Envision this: the year is 1906 in Sicily, where a motley collection of automobiles are about to embark on a treacherous and historic journey.
Conceived by Vincenzo Florio, Jr., a descendant of a prosperous family known for fishing, pottery, and winemaking, the race was more than just a sporting event. Florio, far from being a mere socialite, was deeply engaged in this venture during a period marked by the advent of industrial warfare and a shift towards mechanical innovation.
Subaru BRZ Overview
Florio was captivated by automobiles, a defining innovation of his time. He envisioned a race winding through Sicily’s mountains, unaware that it would become legendary.
The race, commencing in the spring of 1906, carved a perilous path across Sicily. Drivers raced at intervals, maneuvering past animals and rudimentary barricades, navigating treacherous hairpin turns and gradients along a 92-mile course, a spectacle of speed and daring.
Decades later, the legacy of Florio’s race resonates in Sicily’s mountains, where the Subaru WRX TR and BRZ tS, the latest 2024 models, don the iconic checkered flag. These vehicles, embodying “track-ready” and “tuned by STI” qualities, arrive in Sicily, not to relive history but to showcase their advanced capabilities on challenging roads.
Embarking from the dilapidated Floriopoli pits, the WRX TR and BRZ tS demonstrate their prowess on roads that are more remnants than thoroughfares.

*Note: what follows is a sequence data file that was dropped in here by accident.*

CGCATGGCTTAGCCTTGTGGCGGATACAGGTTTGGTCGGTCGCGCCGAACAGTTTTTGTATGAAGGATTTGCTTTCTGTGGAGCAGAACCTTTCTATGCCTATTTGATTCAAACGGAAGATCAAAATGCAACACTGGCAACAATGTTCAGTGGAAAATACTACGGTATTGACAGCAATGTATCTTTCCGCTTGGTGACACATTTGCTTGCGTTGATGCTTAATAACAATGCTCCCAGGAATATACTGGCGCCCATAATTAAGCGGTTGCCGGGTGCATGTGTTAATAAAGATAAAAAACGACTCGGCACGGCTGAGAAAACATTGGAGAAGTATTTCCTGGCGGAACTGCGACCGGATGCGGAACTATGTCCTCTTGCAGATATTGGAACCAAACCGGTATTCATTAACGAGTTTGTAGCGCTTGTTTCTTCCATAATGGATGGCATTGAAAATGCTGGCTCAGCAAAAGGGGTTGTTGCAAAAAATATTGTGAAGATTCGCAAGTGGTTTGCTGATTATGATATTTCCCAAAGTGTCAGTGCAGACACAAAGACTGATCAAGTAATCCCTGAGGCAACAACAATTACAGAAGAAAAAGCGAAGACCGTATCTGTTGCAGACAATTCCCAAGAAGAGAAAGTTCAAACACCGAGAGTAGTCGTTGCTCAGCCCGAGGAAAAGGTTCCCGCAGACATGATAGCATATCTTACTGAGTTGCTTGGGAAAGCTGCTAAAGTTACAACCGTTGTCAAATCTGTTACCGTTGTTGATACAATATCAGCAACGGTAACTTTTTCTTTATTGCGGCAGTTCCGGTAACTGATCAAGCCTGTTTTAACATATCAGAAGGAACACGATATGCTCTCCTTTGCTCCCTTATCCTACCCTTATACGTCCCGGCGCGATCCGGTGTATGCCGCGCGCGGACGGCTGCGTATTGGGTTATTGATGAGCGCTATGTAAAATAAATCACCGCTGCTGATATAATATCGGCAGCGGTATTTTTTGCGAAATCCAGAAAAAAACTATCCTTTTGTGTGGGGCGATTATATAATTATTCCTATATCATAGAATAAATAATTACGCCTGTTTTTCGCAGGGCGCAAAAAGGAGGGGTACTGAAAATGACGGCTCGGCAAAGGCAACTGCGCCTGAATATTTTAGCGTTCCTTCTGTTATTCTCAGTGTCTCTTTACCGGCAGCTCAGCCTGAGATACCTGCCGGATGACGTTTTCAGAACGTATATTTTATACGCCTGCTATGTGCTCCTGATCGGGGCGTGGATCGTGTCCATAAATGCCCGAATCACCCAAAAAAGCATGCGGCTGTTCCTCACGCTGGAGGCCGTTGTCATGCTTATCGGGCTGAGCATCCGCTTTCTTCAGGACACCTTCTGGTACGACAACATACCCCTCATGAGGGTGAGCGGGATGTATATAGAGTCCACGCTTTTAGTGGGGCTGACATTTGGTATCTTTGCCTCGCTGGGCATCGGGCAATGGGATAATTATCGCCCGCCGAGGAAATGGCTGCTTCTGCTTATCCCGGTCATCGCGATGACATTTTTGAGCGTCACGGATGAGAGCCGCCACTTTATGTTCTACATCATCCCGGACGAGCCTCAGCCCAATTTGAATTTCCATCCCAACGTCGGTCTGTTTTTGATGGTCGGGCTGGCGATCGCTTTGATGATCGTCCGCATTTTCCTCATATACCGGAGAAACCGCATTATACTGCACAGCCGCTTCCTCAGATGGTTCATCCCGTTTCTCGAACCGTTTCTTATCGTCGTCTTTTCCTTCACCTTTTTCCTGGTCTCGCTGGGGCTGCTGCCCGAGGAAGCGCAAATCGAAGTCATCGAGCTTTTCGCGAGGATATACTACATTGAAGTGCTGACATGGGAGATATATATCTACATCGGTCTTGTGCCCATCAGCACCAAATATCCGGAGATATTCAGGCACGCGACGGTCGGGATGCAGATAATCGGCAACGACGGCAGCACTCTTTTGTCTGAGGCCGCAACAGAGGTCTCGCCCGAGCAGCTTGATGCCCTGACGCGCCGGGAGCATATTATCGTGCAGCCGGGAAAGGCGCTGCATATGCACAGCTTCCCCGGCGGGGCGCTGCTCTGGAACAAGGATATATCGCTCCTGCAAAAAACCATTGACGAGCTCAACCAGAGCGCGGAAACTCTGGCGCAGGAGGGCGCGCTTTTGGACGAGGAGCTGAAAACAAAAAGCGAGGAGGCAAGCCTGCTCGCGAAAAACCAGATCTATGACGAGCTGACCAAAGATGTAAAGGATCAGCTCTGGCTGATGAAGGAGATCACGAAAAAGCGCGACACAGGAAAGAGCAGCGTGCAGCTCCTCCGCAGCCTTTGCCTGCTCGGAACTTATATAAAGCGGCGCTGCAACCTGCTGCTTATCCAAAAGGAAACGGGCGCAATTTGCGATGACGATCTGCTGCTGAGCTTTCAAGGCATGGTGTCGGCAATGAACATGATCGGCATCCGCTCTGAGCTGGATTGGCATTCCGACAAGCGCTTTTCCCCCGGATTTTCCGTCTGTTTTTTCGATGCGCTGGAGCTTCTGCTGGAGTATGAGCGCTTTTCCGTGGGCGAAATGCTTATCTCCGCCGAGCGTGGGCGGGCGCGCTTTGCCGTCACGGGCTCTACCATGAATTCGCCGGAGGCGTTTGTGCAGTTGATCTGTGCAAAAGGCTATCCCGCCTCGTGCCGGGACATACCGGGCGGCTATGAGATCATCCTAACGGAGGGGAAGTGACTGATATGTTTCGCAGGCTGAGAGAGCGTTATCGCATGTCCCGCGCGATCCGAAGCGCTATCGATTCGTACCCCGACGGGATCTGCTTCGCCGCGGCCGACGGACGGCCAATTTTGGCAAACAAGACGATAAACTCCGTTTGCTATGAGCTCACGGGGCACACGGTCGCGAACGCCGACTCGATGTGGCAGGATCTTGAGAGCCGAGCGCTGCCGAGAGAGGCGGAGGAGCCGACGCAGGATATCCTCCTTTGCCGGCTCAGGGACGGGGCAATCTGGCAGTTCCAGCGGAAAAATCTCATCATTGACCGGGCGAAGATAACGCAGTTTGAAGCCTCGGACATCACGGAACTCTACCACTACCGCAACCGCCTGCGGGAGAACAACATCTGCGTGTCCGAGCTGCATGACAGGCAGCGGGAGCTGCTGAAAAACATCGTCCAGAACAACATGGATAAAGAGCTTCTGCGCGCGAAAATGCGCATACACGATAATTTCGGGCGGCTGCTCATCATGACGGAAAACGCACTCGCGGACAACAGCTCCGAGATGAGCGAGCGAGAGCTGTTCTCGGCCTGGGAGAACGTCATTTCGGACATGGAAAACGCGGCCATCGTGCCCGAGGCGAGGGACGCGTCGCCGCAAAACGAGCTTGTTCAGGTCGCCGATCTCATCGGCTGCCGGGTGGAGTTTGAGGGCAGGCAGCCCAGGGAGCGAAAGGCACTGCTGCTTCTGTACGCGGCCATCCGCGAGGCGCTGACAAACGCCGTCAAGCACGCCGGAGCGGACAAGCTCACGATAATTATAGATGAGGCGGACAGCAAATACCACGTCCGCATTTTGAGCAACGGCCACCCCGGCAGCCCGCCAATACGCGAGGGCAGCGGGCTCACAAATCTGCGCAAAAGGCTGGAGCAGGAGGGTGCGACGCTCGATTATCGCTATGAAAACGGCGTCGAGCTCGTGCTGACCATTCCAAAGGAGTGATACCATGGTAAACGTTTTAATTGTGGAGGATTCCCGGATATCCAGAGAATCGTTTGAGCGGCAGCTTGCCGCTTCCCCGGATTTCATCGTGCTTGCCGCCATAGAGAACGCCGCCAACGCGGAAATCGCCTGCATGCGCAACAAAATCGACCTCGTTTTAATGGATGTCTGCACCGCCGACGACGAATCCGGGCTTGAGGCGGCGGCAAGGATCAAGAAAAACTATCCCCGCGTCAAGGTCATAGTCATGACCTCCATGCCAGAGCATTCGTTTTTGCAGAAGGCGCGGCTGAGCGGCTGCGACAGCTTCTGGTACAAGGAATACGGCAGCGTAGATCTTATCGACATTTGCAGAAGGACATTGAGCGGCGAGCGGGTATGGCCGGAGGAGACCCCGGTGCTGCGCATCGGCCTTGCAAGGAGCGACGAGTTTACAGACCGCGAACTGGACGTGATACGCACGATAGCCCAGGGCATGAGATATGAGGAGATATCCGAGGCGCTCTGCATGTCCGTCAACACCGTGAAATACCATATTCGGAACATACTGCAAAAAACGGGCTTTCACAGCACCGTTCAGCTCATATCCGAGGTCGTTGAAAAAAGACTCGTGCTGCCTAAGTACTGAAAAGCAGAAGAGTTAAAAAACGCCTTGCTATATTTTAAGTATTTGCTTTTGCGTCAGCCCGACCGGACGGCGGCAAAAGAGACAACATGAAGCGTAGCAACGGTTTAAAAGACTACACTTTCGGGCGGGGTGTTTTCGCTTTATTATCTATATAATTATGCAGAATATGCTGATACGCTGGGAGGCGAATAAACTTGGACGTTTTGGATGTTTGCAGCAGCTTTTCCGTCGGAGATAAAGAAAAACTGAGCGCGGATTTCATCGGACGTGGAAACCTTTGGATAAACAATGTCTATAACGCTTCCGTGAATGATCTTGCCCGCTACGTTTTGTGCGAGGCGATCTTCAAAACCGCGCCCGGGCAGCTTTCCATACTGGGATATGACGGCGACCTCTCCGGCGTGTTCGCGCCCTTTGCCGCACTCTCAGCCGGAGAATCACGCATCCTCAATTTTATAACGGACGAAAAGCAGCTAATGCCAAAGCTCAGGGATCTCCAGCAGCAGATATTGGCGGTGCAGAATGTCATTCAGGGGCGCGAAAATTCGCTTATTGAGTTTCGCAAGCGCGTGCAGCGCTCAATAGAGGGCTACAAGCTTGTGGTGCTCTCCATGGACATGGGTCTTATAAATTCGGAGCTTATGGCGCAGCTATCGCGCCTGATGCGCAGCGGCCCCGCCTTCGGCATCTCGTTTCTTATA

Subaru Targa Florio ’23 (Subaru WRX TR and BRZ tS)
Targa Florio: A Race Beyond Control
The Targa Florio, notorious for its demanding nature and deteriorating conditions, was an unmanageable race that ultimately led to its downfall. Over 70 years, it transformed Sicily’s landscapes into a formidable test of machines and humans, proving that modernity could indeed master Sicily’s terrain.
The race encompassed three routes: the 72-km Piccolo, the 108-km Medio, and the original 148-km Grande. Alessandro Cagno, the first victor, completed three laps of the Grande at an average speed of 30 mph in over nine hours.
The race’s course was subject to frequent changes. Mussolini commissioned a road in 1932 between Caltavuturo and Collesano at Florio’s request. Legendary racer Tazio Nuvolari triumphed in the Targa Florio both before and after this road’s construction, driving an Alfa 8C.
The Targa Florio’s extreme nature was unmatched, with drivers navigating over 800 turns in a single lap. The tamped dirt roads were only replaced with pavement after the war. The race’s complexity and shifting courses required drivers to be quick-thinking and in robust vehicles, challenging even the most skilled.
By the 1970s, the race was reduced to 45 miles per lap, with supercars clocking nearly 80-mph laps. Drivers prepared by weaving through normal traffic, a practice deemed “totally insane.” The lack of adequate marshals, unpredictable road conditions, and dangerously close spectators added to the race’s perilous nature.
The hazards were real. Crashes in remote areas could leave drivers awaiting medical assistance, as seen in Brian Redman’s 1971 accident. A tragic incident in 1977, resulting in fatalities and injuries, marked the end of the traditional Targa Florio. The race resumed in 1978 as a rally on a safer, shorter route, its wild past extinguished.